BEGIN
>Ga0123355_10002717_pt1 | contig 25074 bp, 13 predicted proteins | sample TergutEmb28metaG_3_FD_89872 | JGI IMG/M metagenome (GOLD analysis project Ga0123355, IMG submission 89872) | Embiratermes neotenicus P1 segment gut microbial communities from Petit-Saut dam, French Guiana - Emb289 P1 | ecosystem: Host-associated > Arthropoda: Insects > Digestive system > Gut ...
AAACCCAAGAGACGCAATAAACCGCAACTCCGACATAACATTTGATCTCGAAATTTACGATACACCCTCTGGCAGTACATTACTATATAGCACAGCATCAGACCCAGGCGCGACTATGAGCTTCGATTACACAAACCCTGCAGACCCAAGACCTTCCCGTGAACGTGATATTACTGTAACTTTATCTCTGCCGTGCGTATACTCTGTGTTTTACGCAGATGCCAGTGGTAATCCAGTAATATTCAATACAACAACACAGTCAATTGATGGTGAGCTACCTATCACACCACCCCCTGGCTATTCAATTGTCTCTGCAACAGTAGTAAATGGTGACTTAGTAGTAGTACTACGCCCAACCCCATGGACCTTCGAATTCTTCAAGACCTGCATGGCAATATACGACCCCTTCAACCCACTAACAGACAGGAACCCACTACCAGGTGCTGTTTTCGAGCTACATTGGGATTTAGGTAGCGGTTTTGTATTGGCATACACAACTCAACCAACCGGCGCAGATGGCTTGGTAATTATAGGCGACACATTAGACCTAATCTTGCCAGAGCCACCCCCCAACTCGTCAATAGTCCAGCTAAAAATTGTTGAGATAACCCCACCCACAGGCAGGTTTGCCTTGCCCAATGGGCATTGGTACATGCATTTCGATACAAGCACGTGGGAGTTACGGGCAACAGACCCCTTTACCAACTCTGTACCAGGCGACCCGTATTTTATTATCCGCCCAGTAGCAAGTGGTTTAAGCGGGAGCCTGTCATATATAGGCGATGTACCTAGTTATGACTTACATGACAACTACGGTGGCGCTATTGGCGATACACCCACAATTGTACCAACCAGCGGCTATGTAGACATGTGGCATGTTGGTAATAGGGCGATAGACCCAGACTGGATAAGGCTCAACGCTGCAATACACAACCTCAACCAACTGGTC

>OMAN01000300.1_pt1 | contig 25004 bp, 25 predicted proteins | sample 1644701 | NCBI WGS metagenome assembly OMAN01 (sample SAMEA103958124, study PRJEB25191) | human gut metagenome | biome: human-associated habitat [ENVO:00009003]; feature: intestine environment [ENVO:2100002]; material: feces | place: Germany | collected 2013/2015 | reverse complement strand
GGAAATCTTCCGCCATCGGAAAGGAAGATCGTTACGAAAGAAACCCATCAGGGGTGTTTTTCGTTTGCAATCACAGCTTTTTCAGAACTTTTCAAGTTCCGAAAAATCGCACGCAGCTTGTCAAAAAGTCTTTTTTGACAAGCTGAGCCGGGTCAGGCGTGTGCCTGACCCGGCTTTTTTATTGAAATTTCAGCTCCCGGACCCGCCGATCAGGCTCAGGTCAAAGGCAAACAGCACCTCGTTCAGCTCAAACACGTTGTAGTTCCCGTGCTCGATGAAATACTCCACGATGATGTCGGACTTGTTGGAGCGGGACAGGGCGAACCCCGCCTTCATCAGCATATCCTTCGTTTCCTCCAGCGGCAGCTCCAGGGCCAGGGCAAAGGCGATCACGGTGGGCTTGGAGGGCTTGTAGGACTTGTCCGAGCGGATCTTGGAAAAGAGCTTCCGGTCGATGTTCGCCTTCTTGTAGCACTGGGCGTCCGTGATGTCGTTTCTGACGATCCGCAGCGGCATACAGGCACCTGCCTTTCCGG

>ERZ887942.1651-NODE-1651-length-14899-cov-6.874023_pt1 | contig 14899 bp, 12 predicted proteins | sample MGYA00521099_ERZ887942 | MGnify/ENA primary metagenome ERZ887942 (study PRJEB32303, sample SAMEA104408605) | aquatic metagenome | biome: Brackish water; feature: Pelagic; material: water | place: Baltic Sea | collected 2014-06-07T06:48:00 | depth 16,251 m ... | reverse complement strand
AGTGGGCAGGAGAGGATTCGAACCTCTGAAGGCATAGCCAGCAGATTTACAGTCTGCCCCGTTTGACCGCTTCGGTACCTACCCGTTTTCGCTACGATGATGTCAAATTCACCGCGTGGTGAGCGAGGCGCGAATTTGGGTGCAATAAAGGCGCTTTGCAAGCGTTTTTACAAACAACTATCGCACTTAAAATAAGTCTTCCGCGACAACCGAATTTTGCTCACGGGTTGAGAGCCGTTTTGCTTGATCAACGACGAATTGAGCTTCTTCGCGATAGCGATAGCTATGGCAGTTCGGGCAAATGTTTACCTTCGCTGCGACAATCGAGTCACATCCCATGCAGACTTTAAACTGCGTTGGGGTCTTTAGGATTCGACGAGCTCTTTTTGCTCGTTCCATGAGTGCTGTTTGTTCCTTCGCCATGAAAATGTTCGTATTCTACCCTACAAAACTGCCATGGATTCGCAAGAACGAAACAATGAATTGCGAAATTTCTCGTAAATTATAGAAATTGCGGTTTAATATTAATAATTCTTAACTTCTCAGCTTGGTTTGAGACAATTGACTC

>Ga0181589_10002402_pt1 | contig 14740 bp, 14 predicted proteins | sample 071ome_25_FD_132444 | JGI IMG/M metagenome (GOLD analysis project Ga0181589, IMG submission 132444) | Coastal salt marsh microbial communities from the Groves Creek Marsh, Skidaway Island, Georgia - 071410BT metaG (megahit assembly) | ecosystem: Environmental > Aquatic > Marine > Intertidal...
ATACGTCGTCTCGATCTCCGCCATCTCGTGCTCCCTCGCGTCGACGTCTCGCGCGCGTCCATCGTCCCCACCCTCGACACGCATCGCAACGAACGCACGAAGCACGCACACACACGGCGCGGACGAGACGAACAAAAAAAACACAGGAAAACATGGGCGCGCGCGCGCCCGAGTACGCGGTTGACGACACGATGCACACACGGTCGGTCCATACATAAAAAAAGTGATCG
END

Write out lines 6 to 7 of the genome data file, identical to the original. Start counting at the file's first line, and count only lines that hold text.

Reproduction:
AGTGGGCAGGAGAGGATTCGAACCTCTGAAGGCATAGCCAGCAGATTTACAGTCTGCCCCGTTTGACCGCTTCGGTACCTACCCGTTTTCGCTACGATGATGTCAAATTCACCGCGTGGTGAGCGAGGCGCGAATTTGGGTGCAATAAAGGCGCTTTGCAAGCGTTTTTACAAACAACTATCGCACTTAAAATAAGTCTTCCGCGACAACCGAATTTTGCTCACGGGTTGAGAGCCGTTTTGCTTGATCAACGACGAATTGAGCTTCTTCGCGATAGCGATAGCTATGGCAGTTCGGGCAAATGTTTACCTTCGCTGCGACAATCGAGTCACATCCCATGCAGACTTTAAACTGCGTTGGGGTCTTTAGGATTCGACGAGCTCTTTTTGCTCGTTCCATGAGTGCTGTTTGTTCCTTCGCCATGAAAATGTTCGTATTCTACCCTACAAAACTGCCATGGATTCGCAAGAACGAAACAATGAATTGCGAAATTTCTCGTAAATTATAGAAATTGCGGTTTAATATTAATAATTCTTAACTTCTCAGCTTGGTTTGAGACAATTGACTC

>Ga0181589_10002402_pt1 | contig 14740 bp, 14 predicted proteins | sample 071ome_25_FD_132444 | JGI IMG/M metagenome (GOLD analysis project Ga0181589, IMG submission 132444) | Coastal salt marsh microbial communities from the Groves Creek Marsh, Skidaway Island, Georgia - 071410BT metaG (megahit assembly) | ecosystem: Environmental > Aquatic > Marine > Intertidal...